Thursday, May 3, 2007

Window on Eurasia: Moscow’s Response to Estonia Threatens Russia, Muslim Analyst Says

Paul Goble

Vienna, May 3 – The dismantling of the Soviet war memorial in central Tallinn continues to reverberate throughout Russia, with most of that country's residents – including Muslims – outraged by Tallinn’s decision and especially by its timing immediately before the May 9th commemoration of the anniversary of the end of World War II in Europe.
But some analysts in Moscow are already seeking to draw broader lessons from the crisis – see, for example, Sergei Markedonov’s essay at --and one Muslim analyst there has pointedly warned that Moscow’s current approach in neighboring countries like Estonia not only weakens Russia abroad but undercuts its unity and stability at home.
In an essay posted on the webpage, Muslim Abdulkhakov declares that he shares the outrage of all people of good will toward what the Estonians have done in dismantling the Soviet war memorial, but he adds that Moscow’s approach has led it to fall into a trap set by the West (
According to Abdulkhakov, the United States and Western Europe, instead of advancing their interests directly, use their “petty satellites” to provoke Moscow into reacting in ways that have the effect of reducing Russia’s influence by alienating the countries around the periphery of the Russian Federation.
That allows the U.S. and Western Europe, he continues, to avoid responsibility for what they do, and to weaken Russia without directly challenging it, a step that could backfire on them. Moreover, if their satellites go too far, the Western countries are in a position to back away from them in order to prevent any crisis from getting out of hand.
But there is a more significant aspect of this Western policy Moscow neither fully understands nor is willing and perhaps able to copy, Abdulkhakov writes. While the West has invested in developing alternative pro-Western elites in the countries neighboring Russia and even in Russia itself, Moscow has not.
Indeed, he continues, Moscow’s failure to do so – “there does not exist in any of the neighboring countries that very stratum on which [the Russian government] could rely” to promote Russian interests – combined with its obsession about its image is creating a disaster.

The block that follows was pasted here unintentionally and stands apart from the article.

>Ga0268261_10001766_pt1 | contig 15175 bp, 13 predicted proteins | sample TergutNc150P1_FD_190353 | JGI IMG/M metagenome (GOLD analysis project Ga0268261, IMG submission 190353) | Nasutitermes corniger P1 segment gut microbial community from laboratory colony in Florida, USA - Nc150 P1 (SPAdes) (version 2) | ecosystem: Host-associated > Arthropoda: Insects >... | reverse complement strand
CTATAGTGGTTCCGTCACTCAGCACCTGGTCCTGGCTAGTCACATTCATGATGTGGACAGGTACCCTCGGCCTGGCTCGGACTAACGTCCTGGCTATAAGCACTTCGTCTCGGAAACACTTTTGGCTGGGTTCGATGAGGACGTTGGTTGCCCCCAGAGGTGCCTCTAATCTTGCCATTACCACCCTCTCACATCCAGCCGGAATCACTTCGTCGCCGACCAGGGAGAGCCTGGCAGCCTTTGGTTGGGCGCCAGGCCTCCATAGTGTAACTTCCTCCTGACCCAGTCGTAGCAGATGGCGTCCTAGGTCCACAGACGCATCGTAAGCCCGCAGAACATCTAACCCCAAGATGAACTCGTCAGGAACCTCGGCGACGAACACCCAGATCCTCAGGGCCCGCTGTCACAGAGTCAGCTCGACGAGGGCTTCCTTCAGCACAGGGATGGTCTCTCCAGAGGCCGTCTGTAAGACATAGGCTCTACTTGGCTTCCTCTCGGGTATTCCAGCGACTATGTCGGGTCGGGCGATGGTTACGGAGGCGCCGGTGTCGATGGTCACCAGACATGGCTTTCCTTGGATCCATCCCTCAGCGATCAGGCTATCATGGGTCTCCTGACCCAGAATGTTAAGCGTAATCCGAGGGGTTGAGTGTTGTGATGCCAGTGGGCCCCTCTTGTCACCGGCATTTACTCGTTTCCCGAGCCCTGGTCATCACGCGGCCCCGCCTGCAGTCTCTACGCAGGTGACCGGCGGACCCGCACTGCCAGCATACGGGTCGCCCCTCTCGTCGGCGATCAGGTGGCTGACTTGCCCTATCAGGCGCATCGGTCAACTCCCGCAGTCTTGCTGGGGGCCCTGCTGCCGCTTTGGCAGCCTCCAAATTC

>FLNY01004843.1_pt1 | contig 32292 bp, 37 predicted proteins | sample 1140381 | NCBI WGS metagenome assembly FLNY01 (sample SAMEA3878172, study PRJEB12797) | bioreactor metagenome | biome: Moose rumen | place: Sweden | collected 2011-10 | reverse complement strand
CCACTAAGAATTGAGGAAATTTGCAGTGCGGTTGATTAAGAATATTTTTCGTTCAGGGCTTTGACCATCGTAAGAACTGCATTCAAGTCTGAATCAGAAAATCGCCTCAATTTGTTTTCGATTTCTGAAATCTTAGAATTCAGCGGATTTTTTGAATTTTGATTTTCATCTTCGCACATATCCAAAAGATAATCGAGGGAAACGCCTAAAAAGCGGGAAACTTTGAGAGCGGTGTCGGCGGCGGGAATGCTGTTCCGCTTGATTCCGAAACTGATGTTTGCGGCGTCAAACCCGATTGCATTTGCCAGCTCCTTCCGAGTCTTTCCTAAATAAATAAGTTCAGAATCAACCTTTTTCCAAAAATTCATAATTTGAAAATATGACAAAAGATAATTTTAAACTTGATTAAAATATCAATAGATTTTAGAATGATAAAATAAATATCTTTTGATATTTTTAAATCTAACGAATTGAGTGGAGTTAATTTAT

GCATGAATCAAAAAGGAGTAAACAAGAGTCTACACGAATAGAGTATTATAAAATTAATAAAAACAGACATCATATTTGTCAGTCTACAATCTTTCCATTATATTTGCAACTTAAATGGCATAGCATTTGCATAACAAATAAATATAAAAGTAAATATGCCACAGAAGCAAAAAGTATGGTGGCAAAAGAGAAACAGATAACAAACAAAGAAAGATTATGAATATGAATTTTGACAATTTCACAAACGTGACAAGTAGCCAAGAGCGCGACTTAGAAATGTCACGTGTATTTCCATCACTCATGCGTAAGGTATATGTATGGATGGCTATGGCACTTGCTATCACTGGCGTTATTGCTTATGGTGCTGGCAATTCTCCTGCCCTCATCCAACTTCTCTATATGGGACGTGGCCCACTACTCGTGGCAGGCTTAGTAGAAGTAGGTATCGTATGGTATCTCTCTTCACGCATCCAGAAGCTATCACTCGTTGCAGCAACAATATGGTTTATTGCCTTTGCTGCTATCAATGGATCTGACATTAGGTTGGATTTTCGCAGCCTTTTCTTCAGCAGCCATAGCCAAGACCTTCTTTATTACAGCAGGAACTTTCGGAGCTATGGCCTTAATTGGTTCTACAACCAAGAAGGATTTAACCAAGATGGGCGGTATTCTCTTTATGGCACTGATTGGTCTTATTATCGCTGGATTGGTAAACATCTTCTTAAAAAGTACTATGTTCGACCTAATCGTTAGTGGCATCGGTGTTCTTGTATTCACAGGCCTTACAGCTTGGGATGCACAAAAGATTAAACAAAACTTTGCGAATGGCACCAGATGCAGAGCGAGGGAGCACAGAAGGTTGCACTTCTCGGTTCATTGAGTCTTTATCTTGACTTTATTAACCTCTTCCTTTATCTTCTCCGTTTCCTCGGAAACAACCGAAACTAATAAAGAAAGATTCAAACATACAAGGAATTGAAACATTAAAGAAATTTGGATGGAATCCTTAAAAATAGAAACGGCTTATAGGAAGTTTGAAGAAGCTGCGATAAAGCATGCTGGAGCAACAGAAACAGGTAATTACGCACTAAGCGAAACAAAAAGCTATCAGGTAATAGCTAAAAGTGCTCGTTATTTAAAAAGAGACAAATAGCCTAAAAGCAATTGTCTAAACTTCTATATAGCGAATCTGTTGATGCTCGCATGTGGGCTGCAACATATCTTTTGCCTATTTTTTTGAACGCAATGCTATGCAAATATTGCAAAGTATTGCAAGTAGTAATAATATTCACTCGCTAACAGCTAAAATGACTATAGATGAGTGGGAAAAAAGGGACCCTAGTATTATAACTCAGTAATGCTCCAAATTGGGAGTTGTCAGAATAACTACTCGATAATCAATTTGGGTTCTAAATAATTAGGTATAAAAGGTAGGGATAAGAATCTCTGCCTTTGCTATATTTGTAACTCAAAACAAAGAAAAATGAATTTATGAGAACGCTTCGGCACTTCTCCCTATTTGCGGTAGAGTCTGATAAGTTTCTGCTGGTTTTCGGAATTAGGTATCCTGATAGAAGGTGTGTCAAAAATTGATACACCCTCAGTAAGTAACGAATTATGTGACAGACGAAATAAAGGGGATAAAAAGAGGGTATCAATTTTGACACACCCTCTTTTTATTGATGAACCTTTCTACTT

Without such supportive alternative elites in these countries, Moscow must act unilaterally and often in ways that offend not only the countries it hopes to influence but the broader international community as well. And Moscow’s approach in these matters profoundly affects the way those who could be its allies behave as well.
In Estonia, Abdulkhakov writes, the ethnic Russian community instead of accepting “the rules of the game” of politics there, something that would give it a chance to influence Tallinn in ways that would help Moscow, has simply and unproductively “stood in opposition to other Estonians.”
Unfortunately – and this is the crux of Abdulkhakov’s argument – Moscow is not in a position to do much anytime soon. Indeed, its approach to its neighbors mirrors its approach at home, reflecting in both cases a concern about face rather than about achieving its goals.
When potential or actual pro-Western elites in the countries neighboring Russia look West, the Muslim analyst continues, they see regimes that are concerned about them and are interested in protecting the rights and interests of ethnic and religious groups linked to these elites but live abroad.
“With us,” Abdulkhakov says, “everything is just the reverse – as soon as this or that people begins to think about what would be not bad for itself … [Moscow] immediately seeks to put it in its place,” something that elites in the non-Russian countries can readily see.
One of the most important of these groups, he suggests, consists of the Muslims, who form majorities in six of Russia’s neighbors and an increasing fraction of the population of the Russian Federation. When the former see the latter mistreated, they are less inclined to support Moscow.
And when the latter recognize that they are being mistreated or that some in the Russian leadership want to promote a “Third Rome” ideology, then they too react, and Abdulkhakov adds, the Muslims of the Russian Federation will not allow themselves to be driven back to a situation in which they are merely “tolerated.”
Consequently, Abulkhakov argues, the only way out for the Russian authorities is to develop a genuine civil society at home, one in which all citizens are treated equally and to promote its interests abroad not by unilaterally and sometimes brutally insisting upon them but rather by using the tactics the West has used against Moscow.
“It is impossible to catch up and pass a Mercedes on a bicycle even if a world champion is pedaling it,” Abdulkhakov says. “But if one shifts into another Mercedes, then the chances for success are equalized.” Moscow might try something else, he concedes, but given the West’s success, there is no defensible reason for it to do so.

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